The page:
This bizarre 250-foot tall metal Erector Set sticks out like a sore thumb. It also hasn't done anything useful over the last 50 years except for keeping paint companies in business. It does stand as a proud survivor of a bygone era, however. It also is so enormous that you can't help but notice it wherever you are in Coney Island, like it or not. So, you need to have the scoop on it before visiting, because whoever you go with definitely is going to ask you what this thing is.
In the late 1930s, just before the US entered World War II, there was a retired Navy officer living in New Jersey. This retired officer, unlike a normal retiree, had an imagination that surpassed even the amount of free time on his hands. So, one day he decided to build a contraption that would help military paratroopers practice parachuting without actually having to go up in a plane.
He built a slightly smaller but nonetheless gigantic version of this Parachute Jump tower in his front yard. While his neighbors must not have been particularly pleased, random people from all over would knock on his door and ask for ride. The constant requests undoubtedly are what eventually unleashed the the inner businessman in him.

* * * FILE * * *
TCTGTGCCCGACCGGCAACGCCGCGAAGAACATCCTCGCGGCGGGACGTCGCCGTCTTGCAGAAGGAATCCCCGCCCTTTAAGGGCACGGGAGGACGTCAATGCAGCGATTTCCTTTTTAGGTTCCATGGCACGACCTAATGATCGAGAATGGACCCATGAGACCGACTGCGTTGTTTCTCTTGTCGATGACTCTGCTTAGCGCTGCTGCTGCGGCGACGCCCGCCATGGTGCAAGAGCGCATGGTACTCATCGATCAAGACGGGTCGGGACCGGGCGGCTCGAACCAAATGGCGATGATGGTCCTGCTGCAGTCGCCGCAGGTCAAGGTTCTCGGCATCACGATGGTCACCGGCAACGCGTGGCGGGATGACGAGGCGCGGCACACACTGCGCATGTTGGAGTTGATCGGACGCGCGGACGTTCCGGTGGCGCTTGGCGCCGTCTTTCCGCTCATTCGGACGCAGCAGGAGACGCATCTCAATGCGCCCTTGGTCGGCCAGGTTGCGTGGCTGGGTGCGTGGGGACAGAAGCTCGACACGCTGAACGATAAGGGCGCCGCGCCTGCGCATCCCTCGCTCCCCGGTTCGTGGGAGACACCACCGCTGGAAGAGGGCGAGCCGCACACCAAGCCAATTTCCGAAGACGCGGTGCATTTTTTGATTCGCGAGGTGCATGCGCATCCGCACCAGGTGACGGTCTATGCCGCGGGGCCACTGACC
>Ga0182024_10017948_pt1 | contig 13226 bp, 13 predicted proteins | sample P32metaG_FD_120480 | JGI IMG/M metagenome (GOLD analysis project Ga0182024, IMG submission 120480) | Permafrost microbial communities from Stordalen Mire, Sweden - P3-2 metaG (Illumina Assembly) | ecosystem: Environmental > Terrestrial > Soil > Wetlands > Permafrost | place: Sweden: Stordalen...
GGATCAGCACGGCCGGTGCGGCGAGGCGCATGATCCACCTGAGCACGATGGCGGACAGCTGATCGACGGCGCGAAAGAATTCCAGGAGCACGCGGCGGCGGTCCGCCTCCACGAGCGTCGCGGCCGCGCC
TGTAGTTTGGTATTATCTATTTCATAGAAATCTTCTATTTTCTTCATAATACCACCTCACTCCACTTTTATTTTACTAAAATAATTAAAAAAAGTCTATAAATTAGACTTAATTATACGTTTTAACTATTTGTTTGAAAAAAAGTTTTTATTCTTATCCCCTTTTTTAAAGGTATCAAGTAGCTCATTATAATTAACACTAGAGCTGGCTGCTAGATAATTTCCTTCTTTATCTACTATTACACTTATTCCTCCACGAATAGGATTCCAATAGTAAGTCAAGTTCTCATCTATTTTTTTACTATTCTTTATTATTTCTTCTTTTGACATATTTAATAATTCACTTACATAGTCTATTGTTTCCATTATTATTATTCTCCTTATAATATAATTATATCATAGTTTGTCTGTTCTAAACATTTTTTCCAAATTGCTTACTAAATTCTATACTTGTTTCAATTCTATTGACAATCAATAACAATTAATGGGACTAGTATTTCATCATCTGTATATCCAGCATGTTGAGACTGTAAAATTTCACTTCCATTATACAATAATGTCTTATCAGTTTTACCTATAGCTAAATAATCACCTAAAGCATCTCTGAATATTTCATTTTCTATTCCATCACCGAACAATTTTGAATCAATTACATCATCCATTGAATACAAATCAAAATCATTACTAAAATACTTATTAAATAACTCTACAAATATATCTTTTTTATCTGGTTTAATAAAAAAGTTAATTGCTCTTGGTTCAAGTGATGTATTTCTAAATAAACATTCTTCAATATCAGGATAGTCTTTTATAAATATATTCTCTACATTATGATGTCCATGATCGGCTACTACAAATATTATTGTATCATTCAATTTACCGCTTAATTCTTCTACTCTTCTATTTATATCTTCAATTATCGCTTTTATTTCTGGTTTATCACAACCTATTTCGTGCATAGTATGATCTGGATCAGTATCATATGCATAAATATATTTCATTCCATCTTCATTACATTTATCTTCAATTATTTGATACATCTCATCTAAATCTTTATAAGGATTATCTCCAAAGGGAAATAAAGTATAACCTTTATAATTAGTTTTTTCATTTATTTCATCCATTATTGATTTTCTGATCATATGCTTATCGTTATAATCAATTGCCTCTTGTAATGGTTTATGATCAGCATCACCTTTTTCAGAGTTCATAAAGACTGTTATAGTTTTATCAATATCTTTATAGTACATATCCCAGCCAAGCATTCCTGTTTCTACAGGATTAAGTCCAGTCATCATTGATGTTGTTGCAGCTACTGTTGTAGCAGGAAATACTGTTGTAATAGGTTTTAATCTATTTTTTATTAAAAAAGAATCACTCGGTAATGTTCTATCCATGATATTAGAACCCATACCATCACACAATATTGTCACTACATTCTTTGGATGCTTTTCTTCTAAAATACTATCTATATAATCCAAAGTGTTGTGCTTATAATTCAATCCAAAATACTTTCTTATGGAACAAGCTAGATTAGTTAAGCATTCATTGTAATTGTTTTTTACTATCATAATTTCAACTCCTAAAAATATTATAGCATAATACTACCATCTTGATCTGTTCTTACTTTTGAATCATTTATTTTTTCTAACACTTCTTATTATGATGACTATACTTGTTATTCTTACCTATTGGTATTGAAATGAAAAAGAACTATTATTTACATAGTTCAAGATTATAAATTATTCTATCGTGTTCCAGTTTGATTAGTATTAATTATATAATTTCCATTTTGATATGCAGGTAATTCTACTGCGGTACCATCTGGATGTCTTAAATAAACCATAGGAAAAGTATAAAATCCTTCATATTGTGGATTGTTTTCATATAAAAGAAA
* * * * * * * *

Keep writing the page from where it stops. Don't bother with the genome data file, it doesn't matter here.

Determined to make his creation a commercial success, the retired officer flung himself into an even more ambitious undertaking, namely the construction of an official Parachute Jump for the New York World's Fair of 1939.
This is the Parachute Jump tower you see at Coney Island today. It was purchased by the owners of Steeplechase Park following the world's fair for $150,000. Some might describe it aptly as Coney's very own Eiffel Tower.
Even though the Parachute Jump ended up being not particularly profitable because the stronger seashore winds often prevented multiple parachutes from being run at the same time, it was a very popular ride until closing in the mid-1960s.
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